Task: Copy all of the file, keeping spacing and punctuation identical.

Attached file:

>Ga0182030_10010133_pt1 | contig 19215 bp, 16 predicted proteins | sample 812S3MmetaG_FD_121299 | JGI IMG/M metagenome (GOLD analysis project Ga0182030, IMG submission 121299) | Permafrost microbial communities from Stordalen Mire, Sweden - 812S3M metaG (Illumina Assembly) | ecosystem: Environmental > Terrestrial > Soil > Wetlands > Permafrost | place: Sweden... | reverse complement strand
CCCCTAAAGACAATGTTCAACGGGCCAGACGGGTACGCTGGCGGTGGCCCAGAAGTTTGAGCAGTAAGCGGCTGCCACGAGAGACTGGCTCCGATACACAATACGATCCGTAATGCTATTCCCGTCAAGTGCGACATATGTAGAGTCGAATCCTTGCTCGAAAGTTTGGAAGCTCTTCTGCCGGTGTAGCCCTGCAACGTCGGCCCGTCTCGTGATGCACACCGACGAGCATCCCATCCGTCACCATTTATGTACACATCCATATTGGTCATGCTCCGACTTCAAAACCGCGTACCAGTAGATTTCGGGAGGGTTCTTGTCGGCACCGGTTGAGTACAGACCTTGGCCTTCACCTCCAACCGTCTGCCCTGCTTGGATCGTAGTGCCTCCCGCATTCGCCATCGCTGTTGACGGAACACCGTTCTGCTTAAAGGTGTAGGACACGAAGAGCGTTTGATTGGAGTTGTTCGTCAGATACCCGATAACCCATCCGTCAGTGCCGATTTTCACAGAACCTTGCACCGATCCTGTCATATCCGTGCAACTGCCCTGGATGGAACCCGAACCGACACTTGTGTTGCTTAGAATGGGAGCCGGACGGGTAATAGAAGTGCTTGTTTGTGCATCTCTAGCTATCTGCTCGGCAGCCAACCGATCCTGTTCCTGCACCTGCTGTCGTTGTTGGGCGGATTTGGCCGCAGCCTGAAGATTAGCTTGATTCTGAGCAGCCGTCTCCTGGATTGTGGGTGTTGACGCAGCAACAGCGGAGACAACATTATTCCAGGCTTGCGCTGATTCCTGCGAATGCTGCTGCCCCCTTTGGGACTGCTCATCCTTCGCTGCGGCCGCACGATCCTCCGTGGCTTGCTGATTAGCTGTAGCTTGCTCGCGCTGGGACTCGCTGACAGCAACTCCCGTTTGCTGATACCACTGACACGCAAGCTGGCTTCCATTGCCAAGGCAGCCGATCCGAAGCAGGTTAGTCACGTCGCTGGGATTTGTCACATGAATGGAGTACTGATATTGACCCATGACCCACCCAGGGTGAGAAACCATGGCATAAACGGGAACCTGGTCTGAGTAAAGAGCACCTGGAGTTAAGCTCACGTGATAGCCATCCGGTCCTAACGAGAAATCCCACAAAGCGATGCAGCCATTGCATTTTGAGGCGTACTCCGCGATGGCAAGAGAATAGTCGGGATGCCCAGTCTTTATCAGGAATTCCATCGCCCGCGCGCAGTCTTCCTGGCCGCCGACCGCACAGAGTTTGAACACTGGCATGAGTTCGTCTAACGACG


>Ga0182030_10010133_pt1 | contig 19215 bp, 16 predicted proteins | sample 812S3MmetaG_FD_121299 | JGI IMG/M metagenome (GOLD analysis project Ga0182030, IMG submission 121299) | Permafrost microbial communities from Stordalen Mire, Sweden - 812S3M metaG (Illumina Assembly) | ecosystem: Environmental > Terrestrial > Soil > Wetlands > Permafrost | place: Sweden... | reverse complement strand
CCCCTAAAGACAATGTTCAACGGGCCAGACGGGTACGCTGGCGGTGGCCCAGAAGTTTGAGCAGTAAGCGGCTGCCACGAGAGACTGGCTCCGATACACAATACGATCCGTAATGCTATTCCCGTCAAGTGCGACATATGTAGAGTCGAATCCTTGCTCGAAAGTTTGGAAGCTCTTCTGCCGGTGTAGCCCTGCAACGTCGGCCCGTCTCGTGATGCACACCGACGAGCATCCCATCCGTCACCATTTATGTACACATCCATATTGGTCATGCTCCGACTTCAAAACCGCGTACCAGTAGATTTCGGGAGGGTTCTTGTCGGCACCGGTTGAGTACAGACCTTGGCCTTCACCTCCAACCGTCTGCCCTGCTTGGATCGTAGTGCCTCCCGCATTCGCCATCGCTGTTGACGGAACACCGTTCTGCTTAAAGGTGTAGGACACGAAGAGCGTTTGATTGGAGTTGTTCGTCAGATACCCGATAACCCATCCGTCAGTGCCGATTTTCACAGAACCTTGCACCGATCCTGTCATATCCGTGCAACTGCCCTGGATGGAACCCGAACCGACACTTGTGTTGCTTAGAATGGGAGCCGGACGGGTAATAGAAGTGCTTGTTTGTGCATCTCTAGCTATCTGCTCGGCAGCCAACCGATCCTGTTCCTGCACCTGCTGTCGTTGTTGGGCGGATTTGGCCGCAGCCTGAAGATTAGCTTGATTCTGAGCAGCCGTCTCCTGGATTGTGGGTGTTGACGCAGCAACAGCGGAGACAACATTATTCCAGGCTTGCGCTGATTCCTGCGAATGCTGCTGCCCCCTTTGGGACTGCTCATCCTTCGCTGCGGCCGCACGATCCTCCGTGGCTTGCTGATTAGCTGTAGCTTGCTCGCGCTGGGACTCGCTGACAGCAACTCCCGTTTGCTGATACCACTGACACGCAAGCTGGCTTCCATTGCCAAGGCAGCCGATCCGAAGCAGGTTAGTCACGTCGCTGGGATTTGTCACATGAATGGAGTACTGATATTGACCCATGACCCACCCAGGGTGAGAAACCATGGCATAAACGGGAACCTGGTCTGAGTAAAGAGCACCTGGAGTTAAGCTCACGTGATAGCCATCCGGTCCTAACGAGAAATCCCACAAAGCGATGCAGCCATTGCATTTTGAGGCGTACTCCGCGATGGCAAGAGAATAGTCGGGATGCCCAGTCTTTATCAGGAATTCCATCGCCCGCGCGCAGTCTTCCTGGCCGCCGACCGCACAGAGTTTGAACACTGGCATGAGTTCGTCTAACGACG